Canada's Supreme Court today ended the legal bid of more than a dozen women ski jumpers from around the world who were seeking to pry open the last Olympic door shut to women. They were hoping to compete in the 2010 Vancouver Winter Games.
One worked two jobs to make ends meet, another sold her skis to raise money for a team coach, some slept in barns at low-budget competitions in Europe, and three showed their mettle by sweeping the gold, silver, and bronze at World Championships last year.
But today this plucky group of women ski jumpers lost their legal bid to pry open the last Olympic door shut to women.
Canada’s Supreme Court today refused to hear the women’s case, in which the skiers argued that it was against Canadian law for 2010 Olympic host Vancouver to allow men to compete in ski jumping if women were barred – which they are.
Since the inaugural Winter Olympics in 1924, women have been ski jumping on hills from Norway to northern Michigan – but never as Olympians. This despite the fact that women have been known to out-jump their male counterparts; 2009 World Champion Lindsey Van flew farther than any men at the inaugural event at the 2010 Olympic venue several years ago – though she got to start somewhat higher up the ramp because women are lighter and need a longer in-run to gather enough speed.
But these women have demonstrated their prowess in their own right. The main problem, says International Olympic Committee President Jacques Rogge, is that there aren’t enough women at that top level.
“In jumping competition, there is clearly for women two groups – there is a group of about 15 women, technically very able, jumping well. And a second group that is quite far from them,” he said at a Dec. 10 press conference. He then pointed out that while the top men are usually very competitive with each other, there can be a big drop-off between the best women and the rest of the field – a point born out by a Monitor analysis of last year’s World Championship results.
For a sense of what it feels like to be one of the top women jumpers in the world, check out this video that US athlete Jessica Jerome took while going off a ski jump in Utah. The “helmet cam” she wore captured the action soaring out over the landing hill and, on a separate jump, gave a bumpy, blur-your-vision look back at the jump tower as she sped down the ramp – ponytail flapping in the wind.
The group of more than a dozen women ski jumpers who sued Vancouver’s organizing committee (known as VANOC) argues that their sport needs Olympic status to narrow the wide gap between the few top women ski jumpers and the rest of the pack. Led by former Salt Lake City mayor Deedee Corradini, who was instrumental in adding women’s bobsled and skeleton events to the 2002 Olympics in Utah, they point to the growth of those sports and others since being added to the Olympic roster. Philip Hersch of the Chicago Tribune wrote an interesting analysis of pole vaulting's evolution since 2000 that strongly supports the women's position. (Editor's note: This version was updated to correct an error about which women's events were added in 2002.)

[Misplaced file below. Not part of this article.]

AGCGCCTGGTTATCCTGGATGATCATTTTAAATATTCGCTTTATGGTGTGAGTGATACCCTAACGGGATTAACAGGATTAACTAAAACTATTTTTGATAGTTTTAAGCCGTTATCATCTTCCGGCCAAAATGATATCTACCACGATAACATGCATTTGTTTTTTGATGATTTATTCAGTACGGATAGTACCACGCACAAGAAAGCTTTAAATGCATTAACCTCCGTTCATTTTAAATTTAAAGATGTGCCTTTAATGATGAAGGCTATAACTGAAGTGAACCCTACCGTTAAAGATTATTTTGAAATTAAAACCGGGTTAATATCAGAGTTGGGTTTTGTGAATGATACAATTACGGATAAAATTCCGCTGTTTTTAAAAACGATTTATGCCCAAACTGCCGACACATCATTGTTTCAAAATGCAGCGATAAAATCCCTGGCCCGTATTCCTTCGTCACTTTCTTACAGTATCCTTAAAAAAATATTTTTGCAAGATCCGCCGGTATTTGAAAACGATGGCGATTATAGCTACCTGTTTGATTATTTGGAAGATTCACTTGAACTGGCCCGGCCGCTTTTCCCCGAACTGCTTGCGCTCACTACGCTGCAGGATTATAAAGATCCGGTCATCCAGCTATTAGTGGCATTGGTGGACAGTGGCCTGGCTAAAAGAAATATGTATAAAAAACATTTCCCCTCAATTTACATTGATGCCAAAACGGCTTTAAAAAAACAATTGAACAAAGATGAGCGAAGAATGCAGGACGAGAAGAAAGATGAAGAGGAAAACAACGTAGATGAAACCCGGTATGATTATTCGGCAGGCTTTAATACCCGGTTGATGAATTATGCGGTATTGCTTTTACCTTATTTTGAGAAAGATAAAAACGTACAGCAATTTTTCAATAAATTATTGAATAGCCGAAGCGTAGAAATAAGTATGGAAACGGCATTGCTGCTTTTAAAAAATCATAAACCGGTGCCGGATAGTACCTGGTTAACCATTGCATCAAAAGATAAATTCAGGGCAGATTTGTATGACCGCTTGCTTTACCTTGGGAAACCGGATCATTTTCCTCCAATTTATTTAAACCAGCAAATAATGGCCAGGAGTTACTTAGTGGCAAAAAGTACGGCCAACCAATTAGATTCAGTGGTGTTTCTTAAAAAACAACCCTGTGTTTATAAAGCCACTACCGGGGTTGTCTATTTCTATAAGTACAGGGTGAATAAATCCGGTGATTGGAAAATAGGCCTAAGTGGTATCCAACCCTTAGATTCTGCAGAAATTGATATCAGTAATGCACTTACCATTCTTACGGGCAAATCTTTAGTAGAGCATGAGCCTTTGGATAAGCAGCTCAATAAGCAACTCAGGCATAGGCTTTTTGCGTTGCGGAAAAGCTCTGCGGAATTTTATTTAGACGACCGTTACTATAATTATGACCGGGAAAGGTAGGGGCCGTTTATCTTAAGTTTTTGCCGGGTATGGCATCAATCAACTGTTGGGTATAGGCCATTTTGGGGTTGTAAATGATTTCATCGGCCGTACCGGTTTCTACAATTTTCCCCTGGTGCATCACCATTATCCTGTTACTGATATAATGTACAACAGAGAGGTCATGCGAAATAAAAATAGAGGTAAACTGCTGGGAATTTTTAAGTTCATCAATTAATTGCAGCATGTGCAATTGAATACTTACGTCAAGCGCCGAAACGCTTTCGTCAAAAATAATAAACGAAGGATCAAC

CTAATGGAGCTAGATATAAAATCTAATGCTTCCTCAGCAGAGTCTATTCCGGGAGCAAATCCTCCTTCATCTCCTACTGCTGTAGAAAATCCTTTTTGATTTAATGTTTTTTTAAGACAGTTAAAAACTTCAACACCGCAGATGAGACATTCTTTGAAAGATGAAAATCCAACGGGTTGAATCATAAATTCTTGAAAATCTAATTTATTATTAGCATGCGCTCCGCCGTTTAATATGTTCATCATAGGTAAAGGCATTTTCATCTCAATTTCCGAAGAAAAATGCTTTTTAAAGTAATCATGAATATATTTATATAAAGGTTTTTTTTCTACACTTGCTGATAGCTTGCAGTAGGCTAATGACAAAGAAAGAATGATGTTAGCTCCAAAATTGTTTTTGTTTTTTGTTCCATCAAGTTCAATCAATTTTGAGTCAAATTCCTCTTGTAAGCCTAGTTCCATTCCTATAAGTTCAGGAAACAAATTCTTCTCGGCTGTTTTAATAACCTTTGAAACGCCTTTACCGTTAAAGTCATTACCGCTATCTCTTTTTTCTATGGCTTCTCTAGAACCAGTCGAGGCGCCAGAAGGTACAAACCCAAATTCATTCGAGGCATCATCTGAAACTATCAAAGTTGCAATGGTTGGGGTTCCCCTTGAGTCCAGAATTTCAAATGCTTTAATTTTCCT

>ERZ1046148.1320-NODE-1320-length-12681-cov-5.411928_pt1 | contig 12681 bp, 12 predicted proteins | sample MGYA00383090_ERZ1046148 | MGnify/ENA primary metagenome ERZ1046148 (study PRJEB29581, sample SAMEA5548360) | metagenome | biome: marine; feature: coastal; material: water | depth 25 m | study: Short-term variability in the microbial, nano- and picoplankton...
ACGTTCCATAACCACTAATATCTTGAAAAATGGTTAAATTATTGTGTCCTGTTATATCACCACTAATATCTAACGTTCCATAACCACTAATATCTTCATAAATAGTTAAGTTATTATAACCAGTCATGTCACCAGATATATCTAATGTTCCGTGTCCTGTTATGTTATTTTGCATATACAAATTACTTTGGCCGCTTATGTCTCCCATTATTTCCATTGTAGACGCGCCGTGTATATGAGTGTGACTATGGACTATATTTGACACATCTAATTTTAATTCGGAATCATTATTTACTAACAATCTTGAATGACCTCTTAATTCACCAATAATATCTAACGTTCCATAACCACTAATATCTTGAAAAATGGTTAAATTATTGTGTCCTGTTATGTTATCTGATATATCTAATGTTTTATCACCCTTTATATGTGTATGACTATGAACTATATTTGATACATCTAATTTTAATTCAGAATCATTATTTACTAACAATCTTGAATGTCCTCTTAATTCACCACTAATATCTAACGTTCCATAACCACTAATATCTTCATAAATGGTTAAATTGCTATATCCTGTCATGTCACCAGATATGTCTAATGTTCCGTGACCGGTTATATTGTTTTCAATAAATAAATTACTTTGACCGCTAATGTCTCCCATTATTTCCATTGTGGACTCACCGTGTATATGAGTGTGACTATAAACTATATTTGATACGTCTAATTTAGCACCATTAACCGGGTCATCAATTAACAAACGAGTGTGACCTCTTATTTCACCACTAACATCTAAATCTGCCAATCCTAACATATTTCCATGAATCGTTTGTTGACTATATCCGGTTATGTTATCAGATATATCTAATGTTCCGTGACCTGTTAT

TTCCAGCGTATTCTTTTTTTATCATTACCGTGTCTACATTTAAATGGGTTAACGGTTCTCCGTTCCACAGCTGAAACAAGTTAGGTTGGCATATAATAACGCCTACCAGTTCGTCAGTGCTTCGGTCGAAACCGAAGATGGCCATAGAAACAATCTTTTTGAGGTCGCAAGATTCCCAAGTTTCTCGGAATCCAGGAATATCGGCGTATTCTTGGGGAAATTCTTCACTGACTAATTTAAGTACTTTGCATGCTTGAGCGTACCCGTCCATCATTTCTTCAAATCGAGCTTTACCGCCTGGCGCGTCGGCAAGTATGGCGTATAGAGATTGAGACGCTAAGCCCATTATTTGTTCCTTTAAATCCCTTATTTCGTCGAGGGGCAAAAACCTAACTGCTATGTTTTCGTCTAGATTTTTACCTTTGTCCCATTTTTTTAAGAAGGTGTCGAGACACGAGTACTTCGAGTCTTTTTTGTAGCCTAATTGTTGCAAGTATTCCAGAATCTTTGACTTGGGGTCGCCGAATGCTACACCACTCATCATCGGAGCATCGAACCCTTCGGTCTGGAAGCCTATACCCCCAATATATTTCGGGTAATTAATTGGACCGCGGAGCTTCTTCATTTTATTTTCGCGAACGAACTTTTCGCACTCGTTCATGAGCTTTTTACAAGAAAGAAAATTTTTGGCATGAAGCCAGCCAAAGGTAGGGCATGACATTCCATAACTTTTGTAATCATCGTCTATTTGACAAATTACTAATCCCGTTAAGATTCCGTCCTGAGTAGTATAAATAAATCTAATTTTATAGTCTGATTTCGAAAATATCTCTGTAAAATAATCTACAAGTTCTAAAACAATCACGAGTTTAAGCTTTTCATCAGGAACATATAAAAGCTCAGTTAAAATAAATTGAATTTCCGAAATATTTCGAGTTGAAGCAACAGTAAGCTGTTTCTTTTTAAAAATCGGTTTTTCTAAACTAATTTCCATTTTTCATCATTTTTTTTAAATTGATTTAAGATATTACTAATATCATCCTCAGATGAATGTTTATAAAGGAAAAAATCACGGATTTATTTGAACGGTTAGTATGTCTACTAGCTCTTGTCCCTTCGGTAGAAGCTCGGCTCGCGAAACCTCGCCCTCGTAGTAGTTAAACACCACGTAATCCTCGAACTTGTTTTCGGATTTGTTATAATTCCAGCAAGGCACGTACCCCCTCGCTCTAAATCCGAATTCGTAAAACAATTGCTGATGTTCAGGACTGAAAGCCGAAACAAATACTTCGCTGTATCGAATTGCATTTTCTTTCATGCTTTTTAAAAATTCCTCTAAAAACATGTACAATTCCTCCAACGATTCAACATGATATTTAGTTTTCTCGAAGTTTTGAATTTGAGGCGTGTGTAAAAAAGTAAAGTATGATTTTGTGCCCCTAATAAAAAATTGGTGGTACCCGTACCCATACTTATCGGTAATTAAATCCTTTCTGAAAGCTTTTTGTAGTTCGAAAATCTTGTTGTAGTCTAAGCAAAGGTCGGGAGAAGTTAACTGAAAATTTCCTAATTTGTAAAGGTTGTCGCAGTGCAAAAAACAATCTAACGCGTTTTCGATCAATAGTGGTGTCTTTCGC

They also say that the fact that women’s ski cross – think gravity-fueled BMX racing on snow, minus the wheels – was admitted to the Olympics in the same 2006 meeting at which women’s ski jumping was turned down for having too weak a field, shows thinly veiled discrimination. Women’s ski jumping had roughly twice the number of elite competitors as women’s ski cross at the time, though neither fully met the International Olympic Committee (IOC) requirements for being added to the Games.
So after exhausting all other channels, the women sued Vancouver’s organizing committee (known as VANOC) for implementing the IOC’s discriminatory policy – even if they had not come up with the policy. They had asked VANOC to refuse to hold the men’s competition if the women weren’t allowed to compete. While the Vancouver court that first heard their case agreed that the IOC’s policy constituted discrimination, they said VANOC was powerless to do anything about it – a decision upheld in a British Columbia appeals court after a Nov. 11-12 trial.
Anita DeFrantz, who as chair of the IOC’s Women and Sports Commission has presided over a huge increase in women's participation in the Olympics, told the Monitor last month that the ski jumpers' situation was a textbook case of discrimination that she hadn't seen in any other sport. (While ski jumping is the last Olympic discipline closed to women, there are still no canoeing events in the discipline of Canoe & Kayak.)
There is evidence to support the women’s claim that ski jumping – especially in Europe, where the men’s World Cup circuit is quite lucrative – is an old boys’ club. In 2005 Gian-Franco Kasper, head of the International Ski Federation, told NPR, "Ski jumping is just too dangerous for women. Don't forget, [the landing] it's like jumping down from, let's say, about two meters to the ground about a thousand times a year, which seems not to be appropriate for ladies from a medical point of view."
Undeterred, the women jumpers whose legal bid ended today – an international group that includes athletes from Norway, Germany, Slovenia, and Canada, as well as the US – have pressed on with their careers. At a competition in Norway this weekend, two of the top three finishers were plaintiffs in the case.
Ms. Corradini vowed that the Supreme Court's decision would not halt the women's efforts.
“Although we are hugely disappointed by the Supreme Court’s refusal to hear us this time, we won’t give up. This is about human rights and discrimination. It’s a wrong that must be righted," she said. “These women are ready, they’re highly skilled athletes and given the chance, would have provided Olympic spectators with a thrilling and competitive performance in February at Whistler."